These critical Go/No Go decisions simply can’t be dictated by emotion or hearsay. The stakes are too high. Logic and pragmatic decision-making must prevail. If we decide to take the journey, we must make sure we can navigate it properly. In Sandler Enterprise Selling, we follow a framework to carefully review a deal’s key issues before we decide to walk into the woods. We make sure it really makes sense to head into the forest, and we make sure we have a map and a compass once we start. The framework I am talking about shows us clearly whether we should proceed with this opportunity … or pass. We call it Pursuit Navigator, because navigation is exactly what it provides.
In Pursuit Navigator, issues are evaluated in three categories – client issues, selling team issues and financing/contract issues. In a team forum, accountable members of the selling organization assemble to provide input about every relevant issue within each of those three categories. For each open issue, you must determine whether your position is stable … or whether there’s risk. If a risk is identified, it must be quickly determined what mitigation actions, if any, can be taken.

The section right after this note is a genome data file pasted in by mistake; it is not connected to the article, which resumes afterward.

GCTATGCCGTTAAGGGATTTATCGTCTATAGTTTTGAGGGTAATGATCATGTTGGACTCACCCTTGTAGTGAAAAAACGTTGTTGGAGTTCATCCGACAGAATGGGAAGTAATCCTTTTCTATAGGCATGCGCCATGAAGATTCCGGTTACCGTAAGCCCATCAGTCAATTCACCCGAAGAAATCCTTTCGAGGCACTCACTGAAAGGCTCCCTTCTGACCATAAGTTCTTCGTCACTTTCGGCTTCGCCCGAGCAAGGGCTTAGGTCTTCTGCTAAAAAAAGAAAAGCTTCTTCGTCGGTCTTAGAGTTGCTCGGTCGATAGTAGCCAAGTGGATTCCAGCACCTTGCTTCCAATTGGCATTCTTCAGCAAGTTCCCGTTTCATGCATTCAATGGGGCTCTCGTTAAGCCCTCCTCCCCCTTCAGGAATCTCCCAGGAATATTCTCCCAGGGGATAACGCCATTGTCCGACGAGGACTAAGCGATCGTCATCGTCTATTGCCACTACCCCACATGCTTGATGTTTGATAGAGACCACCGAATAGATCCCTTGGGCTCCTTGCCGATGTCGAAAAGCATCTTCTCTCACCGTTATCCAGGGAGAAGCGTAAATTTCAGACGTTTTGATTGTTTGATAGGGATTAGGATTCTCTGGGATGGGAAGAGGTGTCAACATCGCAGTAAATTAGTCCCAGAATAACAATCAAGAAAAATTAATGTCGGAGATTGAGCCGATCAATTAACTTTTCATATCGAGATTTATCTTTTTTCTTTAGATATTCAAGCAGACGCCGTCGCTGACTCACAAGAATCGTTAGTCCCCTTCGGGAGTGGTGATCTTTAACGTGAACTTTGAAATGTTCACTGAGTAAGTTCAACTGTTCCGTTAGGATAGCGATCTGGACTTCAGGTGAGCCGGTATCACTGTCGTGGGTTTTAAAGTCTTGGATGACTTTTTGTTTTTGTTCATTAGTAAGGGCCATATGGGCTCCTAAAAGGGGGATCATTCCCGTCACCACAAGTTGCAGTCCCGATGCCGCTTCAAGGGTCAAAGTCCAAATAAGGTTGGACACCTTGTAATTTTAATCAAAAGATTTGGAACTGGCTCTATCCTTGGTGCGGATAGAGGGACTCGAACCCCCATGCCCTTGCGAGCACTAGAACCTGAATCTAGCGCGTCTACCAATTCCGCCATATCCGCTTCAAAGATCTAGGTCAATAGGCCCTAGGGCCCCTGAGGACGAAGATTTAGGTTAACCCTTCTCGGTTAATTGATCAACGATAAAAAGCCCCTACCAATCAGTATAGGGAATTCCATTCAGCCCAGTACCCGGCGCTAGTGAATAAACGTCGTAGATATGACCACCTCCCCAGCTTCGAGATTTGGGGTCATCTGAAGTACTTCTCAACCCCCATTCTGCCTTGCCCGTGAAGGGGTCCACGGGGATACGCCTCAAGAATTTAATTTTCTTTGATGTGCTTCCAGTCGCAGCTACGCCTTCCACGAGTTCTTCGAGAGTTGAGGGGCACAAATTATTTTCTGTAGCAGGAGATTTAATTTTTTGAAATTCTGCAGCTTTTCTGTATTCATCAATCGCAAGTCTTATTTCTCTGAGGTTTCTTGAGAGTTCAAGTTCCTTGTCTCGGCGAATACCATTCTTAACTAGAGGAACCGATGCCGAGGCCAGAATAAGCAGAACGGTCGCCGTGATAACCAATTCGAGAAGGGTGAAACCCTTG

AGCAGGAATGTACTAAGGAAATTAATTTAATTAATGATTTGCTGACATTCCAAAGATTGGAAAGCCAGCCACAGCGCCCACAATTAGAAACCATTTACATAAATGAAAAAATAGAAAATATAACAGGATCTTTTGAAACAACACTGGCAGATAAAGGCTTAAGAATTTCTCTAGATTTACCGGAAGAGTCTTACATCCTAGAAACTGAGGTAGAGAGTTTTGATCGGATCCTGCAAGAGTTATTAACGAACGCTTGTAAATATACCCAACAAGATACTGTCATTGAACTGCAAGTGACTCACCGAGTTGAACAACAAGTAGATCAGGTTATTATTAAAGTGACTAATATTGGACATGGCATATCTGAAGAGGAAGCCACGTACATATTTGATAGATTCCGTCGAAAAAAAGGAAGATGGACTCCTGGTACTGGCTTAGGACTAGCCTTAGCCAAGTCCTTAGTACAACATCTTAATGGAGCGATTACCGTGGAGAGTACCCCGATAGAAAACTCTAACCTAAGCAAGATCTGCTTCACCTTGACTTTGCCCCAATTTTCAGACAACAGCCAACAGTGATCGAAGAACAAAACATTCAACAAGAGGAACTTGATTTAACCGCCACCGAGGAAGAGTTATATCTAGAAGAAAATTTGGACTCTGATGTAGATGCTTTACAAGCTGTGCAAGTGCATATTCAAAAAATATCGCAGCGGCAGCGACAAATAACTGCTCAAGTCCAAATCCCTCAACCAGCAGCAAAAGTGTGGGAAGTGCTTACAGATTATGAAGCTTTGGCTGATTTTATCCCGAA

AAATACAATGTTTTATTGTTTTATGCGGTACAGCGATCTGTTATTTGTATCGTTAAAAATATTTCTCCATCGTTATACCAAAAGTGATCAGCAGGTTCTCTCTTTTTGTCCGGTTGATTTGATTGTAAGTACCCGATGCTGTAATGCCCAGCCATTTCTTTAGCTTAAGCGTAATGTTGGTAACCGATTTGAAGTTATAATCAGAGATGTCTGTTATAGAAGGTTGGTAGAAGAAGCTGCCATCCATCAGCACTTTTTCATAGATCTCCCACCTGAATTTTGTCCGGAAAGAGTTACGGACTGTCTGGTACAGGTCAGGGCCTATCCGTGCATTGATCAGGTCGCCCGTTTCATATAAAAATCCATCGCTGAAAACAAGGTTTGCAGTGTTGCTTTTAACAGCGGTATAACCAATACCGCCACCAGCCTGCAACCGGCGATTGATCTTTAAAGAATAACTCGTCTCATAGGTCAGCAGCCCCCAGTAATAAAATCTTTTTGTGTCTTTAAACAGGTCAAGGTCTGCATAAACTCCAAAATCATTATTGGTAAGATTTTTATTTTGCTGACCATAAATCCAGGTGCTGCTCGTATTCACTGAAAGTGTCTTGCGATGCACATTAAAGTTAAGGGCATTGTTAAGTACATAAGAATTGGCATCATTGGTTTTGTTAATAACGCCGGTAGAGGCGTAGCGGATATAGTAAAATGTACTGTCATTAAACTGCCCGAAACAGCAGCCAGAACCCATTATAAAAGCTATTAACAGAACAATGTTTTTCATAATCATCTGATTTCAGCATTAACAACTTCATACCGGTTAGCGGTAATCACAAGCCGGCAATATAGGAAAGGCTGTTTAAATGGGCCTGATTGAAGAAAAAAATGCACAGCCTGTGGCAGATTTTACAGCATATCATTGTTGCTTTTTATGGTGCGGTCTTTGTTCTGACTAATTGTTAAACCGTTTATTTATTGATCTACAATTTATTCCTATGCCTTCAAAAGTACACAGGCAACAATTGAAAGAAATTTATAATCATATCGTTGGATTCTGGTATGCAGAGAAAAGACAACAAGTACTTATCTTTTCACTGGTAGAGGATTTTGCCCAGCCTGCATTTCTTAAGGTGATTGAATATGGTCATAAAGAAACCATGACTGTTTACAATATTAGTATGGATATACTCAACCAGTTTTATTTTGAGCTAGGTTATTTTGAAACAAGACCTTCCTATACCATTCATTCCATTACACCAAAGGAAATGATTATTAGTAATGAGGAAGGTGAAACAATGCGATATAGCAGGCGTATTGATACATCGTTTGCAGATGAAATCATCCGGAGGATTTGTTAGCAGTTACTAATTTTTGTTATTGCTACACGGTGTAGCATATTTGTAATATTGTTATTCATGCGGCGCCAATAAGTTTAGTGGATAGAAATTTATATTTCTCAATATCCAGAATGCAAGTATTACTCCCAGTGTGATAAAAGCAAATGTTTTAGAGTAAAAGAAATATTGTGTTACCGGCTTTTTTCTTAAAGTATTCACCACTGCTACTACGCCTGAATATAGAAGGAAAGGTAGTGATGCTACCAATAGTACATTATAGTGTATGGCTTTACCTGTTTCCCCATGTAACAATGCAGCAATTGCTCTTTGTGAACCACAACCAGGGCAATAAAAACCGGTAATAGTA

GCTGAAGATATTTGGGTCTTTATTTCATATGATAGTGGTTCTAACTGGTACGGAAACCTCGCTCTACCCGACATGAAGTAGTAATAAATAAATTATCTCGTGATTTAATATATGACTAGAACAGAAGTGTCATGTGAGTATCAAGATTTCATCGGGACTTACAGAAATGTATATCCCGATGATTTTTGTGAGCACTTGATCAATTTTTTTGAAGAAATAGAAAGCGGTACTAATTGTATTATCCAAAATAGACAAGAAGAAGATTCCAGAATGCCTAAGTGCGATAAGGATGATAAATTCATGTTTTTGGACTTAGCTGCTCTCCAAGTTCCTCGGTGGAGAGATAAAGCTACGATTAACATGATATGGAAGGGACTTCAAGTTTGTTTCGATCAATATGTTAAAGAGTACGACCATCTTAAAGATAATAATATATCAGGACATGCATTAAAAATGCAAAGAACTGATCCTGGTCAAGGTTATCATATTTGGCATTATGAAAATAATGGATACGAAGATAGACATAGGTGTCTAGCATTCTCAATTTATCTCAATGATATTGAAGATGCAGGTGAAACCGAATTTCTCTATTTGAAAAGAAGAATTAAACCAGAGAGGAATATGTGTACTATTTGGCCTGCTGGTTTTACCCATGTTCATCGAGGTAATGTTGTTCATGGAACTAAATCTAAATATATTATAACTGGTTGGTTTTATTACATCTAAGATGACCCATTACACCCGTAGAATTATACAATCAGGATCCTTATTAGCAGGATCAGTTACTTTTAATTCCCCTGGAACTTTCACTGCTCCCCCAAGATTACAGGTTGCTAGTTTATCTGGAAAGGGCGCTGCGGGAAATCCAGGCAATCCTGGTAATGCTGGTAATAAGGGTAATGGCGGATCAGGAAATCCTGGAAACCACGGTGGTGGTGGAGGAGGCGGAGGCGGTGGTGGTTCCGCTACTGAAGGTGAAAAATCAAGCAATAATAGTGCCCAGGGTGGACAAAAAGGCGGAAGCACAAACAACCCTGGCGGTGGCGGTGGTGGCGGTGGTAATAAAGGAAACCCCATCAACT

Examples of open issues that present a risk include not having multi-level contacts, having doubts about an account’s financial stability, and proposing a solution that has never been delivered before. These are important items to know about. If they are present, you must strategize for them by executing real actions that mitigate the risks as quickly as possible.
So here’s the question. Why wouldn’t you utilize this type of analysis, given the heavy investment required in enterprise pursuits? A client recently told me, “Every opportunity we decide to go after costs us $40,000 – win or lose, $40,000.” And that’s just the direct financial investment. What about your people who are engaged in enterprise pursuits? There’s an opportunity cost when their everyday work is stopped or stalled. And how about your organization’s overall energy? How many significant deals can you credibly pursue at the same time? If you decide to cut corners to pursue multiple deals, capable, laser-focused competitors can be counted on to create formidable challenges.